Five Myths About HSAs

Five Myths About HSAs

Common Misconceptions

Five False Impressions

Here are five of the most common myths and the responses you can use to help your clients understand the advantages of these accounts.

Number One: My employees won’t accept HSA plans ~ they’re too complicated.

While it’s true that this type of health plan can be a bit more complex than a traditional plan, it can be well worth it for employers. Clients need to know more about how the programs work and what costs they can expect. The plan offers important costs savings for both the employer and employee. HSAs actually provide comprehensive health care coverage, and most HSA-qualified plans cover prescription drugs, doctor’s office visits and preventative care without a deductible. One key difference with coverage and costs is consumer-directed plans emphasize individual decision-making. Employees have an incentive to avoid paying for unnecessary services because they keep the money they don’t spend. In the end, this improves health care costs, efficiency and wellness.

Number Two: There aren’t many advantages.

Untrue! HSAs offer:

  •  Flexibility in how employees spend their medical dollars;
  •  Tax deductible contributions;
  •  A way to offset high deductibles;
  •  More control for employees over their healthcare decisions;
  •  A way to make employees more engaged in their health plan.
“Seventy-seven percent of the HR professionals whose companies offer HSAs say it has helped engage employees in their health and wellness.

How HSAs Help Those Nearing Retirement Age

HSAs can be an effective tool for those who are nearing retirement age and looking for a nearly tax-free account to save for health care expenses during their pre-retirement years. People aged 55 and older can make catch-up contributions each year that is over and above the allowable limit for the individual year. The catch-up contribution for 2011 is $1,000, and employees can make contributions until becoming Medicare active.

What’s Next?

The HSAs have survived health reform to become a growing force in the market. Employers are greatly in need of brokers who can help them decipher this ever increasing popular healthcare option.

Number Three: They’re only for young, healthy people.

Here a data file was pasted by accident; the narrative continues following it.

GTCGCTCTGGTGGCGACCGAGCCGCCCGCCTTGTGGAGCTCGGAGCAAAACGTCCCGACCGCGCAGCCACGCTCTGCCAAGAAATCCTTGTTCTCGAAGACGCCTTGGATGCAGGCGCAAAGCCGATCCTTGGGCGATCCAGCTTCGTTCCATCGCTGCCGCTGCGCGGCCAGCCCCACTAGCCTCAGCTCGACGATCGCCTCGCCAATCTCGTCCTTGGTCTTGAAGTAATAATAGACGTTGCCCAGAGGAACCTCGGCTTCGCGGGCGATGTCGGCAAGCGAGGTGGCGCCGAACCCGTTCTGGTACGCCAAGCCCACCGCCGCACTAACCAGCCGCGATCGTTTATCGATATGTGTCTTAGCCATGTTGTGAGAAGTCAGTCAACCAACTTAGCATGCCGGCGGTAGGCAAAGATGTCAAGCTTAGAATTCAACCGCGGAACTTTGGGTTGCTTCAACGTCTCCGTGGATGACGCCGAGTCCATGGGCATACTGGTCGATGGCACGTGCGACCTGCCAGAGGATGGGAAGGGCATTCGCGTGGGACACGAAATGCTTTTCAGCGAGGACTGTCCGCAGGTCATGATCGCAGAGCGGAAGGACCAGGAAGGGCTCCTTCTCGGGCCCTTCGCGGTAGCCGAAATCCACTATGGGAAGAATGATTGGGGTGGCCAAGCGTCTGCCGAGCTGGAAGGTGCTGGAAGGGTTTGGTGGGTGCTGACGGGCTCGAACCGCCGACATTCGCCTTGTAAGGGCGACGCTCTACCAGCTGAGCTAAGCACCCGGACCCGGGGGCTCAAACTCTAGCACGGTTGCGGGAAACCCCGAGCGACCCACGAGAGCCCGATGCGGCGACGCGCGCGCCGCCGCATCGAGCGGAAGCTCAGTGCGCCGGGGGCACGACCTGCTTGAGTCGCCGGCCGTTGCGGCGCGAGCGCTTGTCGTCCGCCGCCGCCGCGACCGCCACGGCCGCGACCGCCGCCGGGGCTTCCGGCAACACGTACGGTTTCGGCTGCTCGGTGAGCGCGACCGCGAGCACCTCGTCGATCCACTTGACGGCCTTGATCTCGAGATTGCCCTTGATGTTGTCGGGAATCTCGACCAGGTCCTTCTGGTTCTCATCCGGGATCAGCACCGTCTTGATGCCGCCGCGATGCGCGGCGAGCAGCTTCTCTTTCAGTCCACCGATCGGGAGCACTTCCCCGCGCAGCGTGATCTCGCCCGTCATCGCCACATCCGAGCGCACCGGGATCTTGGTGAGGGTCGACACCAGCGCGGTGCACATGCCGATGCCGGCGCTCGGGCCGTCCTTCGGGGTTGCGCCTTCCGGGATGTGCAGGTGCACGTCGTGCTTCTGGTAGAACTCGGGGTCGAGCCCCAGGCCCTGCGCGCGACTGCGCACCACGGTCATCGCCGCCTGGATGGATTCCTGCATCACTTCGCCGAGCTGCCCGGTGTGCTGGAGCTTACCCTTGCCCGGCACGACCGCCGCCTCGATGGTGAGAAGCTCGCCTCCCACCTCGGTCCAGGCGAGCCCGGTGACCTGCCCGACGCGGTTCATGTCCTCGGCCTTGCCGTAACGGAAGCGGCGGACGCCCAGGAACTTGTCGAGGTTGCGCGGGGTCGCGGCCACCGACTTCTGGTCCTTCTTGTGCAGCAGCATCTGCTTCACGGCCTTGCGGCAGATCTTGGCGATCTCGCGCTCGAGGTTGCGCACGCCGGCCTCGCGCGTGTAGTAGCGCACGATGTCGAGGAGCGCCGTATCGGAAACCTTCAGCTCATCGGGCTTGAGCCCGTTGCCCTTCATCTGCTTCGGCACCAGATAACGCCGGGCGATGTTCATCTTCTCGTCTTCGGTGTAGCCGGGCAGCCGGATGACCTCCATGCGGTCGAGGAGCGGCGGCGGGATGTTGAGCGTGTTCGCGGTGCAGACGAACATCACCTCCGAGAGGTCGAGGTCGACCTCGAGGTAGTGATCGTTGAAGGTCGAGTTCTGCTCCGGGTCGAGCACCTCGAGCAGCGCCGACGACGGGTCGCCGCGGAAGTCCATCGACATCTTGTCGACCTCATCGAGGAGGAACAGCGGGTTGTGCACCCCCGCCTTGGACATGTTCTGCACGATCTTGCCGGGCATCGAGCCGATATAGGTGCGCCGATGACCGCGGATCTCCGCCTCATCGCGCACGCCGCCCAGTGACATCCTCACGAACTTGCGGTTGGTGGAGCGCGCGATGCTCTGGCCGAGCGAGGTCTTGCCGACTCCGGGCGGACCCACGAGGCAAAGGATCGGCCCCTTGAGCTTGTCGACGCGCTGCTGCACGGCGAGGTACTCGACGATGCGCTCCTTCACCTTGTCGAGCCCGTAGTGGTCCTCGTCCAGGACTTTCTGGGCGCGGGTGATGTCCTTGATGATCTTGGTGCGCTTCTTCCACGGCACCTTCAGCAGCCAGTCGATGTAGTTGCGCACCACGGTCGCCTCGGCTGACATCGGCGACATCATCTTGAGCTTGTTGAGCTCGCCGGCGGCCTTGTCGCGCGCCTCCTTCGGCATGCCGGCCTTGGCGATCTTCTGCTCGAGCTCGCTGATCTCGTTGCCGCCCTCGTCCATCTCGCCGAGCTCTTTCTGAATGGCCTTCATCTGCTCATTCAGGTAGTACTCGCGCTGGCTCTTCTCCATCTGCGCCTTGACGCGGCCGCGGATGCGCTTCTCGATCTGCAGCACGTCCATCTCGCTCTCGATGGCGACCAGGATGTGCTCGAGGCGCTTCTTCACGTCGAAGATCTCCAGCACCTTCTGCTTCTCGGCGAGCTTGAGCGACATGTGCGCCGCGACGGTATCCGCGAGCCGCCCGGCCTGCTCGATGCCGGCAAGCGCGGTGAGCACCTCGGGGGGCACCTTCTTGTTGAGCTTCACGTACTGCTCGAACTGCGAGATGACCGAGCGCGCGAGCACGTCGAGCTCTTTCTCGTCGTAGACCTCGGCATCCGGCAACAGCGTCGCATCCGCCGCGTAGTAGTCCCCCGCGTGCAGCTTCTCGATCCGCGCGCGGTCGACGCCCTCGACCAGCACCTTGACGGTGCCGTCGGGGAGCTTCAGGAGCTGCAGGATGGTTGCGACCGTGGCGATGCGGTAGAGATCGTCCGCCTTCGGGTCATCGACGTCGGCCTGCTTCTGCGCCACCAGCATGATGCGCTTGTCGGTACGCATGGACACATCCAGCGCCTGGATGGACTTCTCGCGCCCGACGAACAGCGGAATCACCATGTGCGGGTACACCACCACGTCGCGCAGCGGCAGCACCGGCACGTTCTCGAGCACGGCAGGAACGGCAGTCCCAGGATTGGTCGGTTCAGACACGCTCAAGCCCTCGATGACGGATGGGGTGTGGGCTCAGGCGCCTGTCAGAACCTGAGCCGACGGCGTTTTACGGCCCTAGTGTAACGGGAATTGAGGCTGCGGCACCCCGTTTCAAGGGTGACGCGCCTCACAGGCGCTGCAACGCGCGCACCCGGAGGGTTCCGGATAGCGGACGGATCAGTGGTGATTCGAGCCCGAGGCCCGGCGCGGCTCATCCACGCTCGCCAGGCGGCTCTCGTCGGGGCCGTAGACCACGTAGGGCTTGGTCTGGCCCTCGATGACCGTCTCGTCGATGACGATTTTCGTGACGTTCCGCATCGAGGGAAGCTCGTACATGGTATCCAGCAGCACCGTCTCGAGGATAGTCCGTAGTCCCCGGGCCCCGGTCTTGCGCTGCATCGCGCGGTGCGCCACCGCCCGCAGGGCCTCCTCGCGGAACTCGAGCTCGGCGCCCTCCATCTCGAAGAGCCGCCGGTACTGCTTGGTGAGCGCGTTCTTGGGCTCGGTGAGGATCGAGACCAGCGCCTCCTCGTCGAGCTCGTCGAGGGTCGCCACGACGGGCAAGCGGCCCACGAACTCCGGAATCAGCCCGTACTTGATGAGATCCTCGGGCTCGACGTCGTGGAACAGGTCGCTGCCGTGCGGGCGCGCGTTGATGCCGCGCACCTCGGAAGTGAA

HSAs are useful for people of any age or health. HSA enrollment is nearly equal across age groups. Forty-nine percent of all HSA/high-deductible health plan enrollees in the individual market, including dependents covered under family plans, were age 40 or older, according to a January 2011 report from America’s Health Insurance Plans.

Number Four: My employees can’t afford it.

Since HSAs are paired with high-deductible health plans, it’s a common misconception that HSAs are for people with high incomes who can more easily afford to pay for a high deductible. In reality, HSAs are a powerful vehicle to save and pay for health care expenses, regardless of income level. According to a March 2011 study by Employee Benefits Research Institute, a little over half of HSA plans are carried by families with incomes of less than $100,000.

Number Five: If we offer it, our employees won’t contribute funds to it.

A common criticism of HSAs is that employees will take the high-deductible insurance and then never make contributions to the HSA. But data has steadily shown that a majority of individuals, including those at low-income levels, contributed their own funds to their accounts and carried over balances the following year. This behavior shows that people understand how their benefits work and realize the advantages of saving for future health-care expenses.

Employers can help increase their employees’ choosing an HSA by giving their employees either a one-time or a systematic contribution. Several surveys have showed that when employers contribute to the HSAs, the percentage of employees who open accounts improved to 86% of those eligible, up from 27% when no contribution was made.

Article From:Health Net of Arizona

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